This involves treating mosses not as objects of study but as persons and listening rather than imposing theories. For example when she was investigating why Tetraphis reproduces in two ways – gemmae (clonal) and spores (sexual) she listened to what each family of individual shoots had to say. Fastidiously she tracked the changes of hundreds of colonies over several years by marking them with cocktail sticks.

Slowly she discovered that low-density patches produced gammae. When new shoots grew and conditions became more crowded there was a shift from gammae to female shoots with scattered males. ‘The colony has transformed itself from the vibrant green of gemmiferous shoots to the rusty colour of spore production.’ As the crowding increased there was another shift to all male shoots without a female in sight. Tetraphis revealed itself as a hermaphrodite. This brought about the death of the moss and the exposure of old wood where the ‘little green eggs’ of gammae were sown for ‘the next wave’.

Kimmerer’s patient listening paid off. Tetraphis, her teacher, revealed to her the mysteries of its reproduction. Going out into nature, spending hours with a plant on hands on knees, is a far cry from abducting it from its home to a laboratory, subjecting it to brutal tests, and analysing the results.

Surely if such methods were applied more broadly in science we might learn more about resilience from the extremophiles whose abilities we employ (unpaid and unacknowledged) in extreme biotechnologies and run less risk of hastening the ‘point of death’ we are desperately striving to avoid?


James A. Coker, ‘Extremophiles and biotechnology: current uses and prospects’, PMC, (2016)
Jason Bittel, ‘Tardigrade protein helps human DNA withstand radiation’, Nature.com, (2016)
Lynn Rothschild, ‘Life in Extreme Environments’, National Space Society, (2002)
Rachel Courtland, ‘‘Water bears’ are first animal to survive space vacuum’, New Scientist, (2008)
Robin Wall Kimmerer, Gathering Moss, (Oregon State University Press, 2003)
Tim Radford, ‘All hail the humble moss, bringer of life and oxygen to Earth’, The Guardian,(2016)
Tardigrade’, Wikipedia


Bookshelf: Indica—A Deep Natural History Of The Indian Subcontinent
Amita Baviskar
Pranay Lal’s Indica, describes the first 4,600 million years of the subcontinent, comprising a cast of fascinating characters in a drama that begins with the Big Bang and closes with the arrival of Homo sapiens, present-day humans, in India some 70,000 years ago. But along with sparking appreciation, it also raises apprehensions.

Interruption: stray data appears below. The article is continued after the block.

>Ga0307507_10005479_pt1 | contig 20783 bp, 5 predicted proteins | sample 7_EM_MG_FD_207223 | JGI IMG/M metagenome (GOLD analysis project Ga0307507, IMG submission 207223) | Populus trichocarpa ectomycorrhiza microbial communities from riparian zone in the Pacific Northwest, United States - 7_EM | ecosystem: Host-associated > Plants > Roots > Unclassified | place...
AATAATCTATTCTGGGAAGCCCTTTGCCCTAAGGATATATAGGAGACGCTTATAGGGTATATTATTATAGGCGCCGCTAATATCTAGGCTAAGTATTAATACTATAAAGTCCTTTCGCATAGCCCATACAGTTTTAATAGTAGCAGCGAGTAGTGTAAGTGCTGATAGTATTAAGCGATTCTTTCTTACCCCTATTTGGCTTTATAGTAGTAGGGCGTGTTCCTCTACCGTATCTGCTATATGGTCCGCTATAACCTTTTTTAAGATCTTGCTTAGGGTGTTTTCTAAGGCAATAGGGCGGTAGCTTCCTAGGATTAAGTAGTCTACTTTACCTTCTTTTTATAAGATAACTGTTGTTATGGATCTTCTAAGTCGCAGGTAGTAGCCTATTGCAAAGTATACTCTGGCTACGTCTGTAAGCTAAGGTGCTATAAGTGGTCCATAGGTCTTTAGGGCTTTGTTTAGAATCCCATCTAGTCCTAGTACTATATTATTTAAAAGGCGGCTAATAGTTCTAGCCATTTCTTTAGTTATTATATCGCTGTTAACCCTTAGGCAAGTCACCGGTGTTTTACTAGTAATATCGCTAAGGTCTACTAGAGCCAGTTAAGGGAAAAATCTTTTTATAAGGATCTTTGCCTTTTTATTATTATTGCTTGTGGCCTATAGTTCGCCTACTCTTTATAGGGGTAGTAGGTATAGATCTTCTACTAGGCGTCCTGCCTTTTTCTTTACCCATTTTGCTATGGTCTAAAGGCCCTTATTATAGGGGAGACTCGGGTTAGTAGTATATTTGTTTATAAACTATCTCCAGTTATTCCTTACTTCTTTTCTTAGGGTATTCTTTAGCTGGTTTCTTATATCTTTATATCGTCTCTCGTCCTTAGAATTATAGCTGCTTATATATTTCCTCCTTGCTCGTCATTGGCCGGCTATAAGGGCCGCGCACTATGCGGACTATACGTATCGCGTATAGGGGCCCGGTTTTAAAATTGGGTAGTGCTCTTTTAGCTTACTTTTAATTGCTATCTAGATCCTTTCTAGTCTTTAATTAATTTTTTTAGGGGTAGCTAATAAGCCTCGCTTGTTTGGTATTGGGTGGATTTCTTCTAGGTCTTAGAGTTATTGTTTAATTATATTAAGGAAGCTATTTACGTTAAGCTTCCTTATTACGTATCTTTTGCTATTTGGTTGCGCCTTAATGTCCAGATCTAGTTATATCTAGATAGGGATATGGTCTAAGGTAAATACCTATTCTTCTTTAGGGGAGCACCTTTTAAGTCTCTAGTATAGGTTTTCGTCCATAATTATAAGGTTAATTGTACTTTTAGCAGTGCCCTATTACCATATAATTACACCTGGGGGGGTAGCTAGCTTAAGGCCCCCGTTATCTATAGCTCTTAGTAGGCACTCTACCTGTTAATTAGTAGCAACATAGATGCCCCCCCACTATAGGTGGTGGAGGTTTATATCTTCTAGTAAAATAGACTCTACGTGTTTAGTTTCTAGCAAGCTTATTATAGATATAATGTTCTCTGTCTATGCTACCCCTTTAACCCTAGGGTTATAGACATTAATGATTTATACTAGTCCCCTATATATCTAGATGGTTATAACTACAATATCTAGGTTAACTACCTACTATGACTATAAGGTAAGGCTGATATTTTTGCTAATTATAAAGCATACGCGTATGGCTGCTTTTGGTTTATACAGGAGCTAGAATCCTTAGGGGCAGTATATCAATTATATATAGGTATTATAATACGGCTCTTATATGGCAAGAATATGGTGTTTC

Report: World on track to lose two-thirds of wild animals by 2020
The Guardian 
The number of wild animals on Earth is set to fall by two-thirds by 2020, which a new report attributes to an ongoing mass extinction. The analysis, the most comprehensive to date, indicates that animal populations plummeted by 58% between 1970 and 2012, with losses on track to reach 67% by 2020.

Ecologists are fiddling while our natural heritage burns, says Harvard scientist
Aaron M. Ellison, Nature
Better data will not save elephants, rhinos or any other species. Countless individuals, institutions, governments, and multinational and non-governmental organizations have been collecting, assimilating and organizing such data for decades, essentially fiddling while our biological heritage burns… I suggest three crucial actions that scientists can take, beginning right now.

The Anthropocene is here: Scientists declare dawn of human-influenced era
The Guardian
Planet Earth has entered a new geological epoch dubbed the Anthropocene because of the extent of humanity’s impact on the planet, according to a group of scientists. An international working group set up to consider the question voted by 30 to three, with two abstentions, that the Anthropocene was real in a geological sense.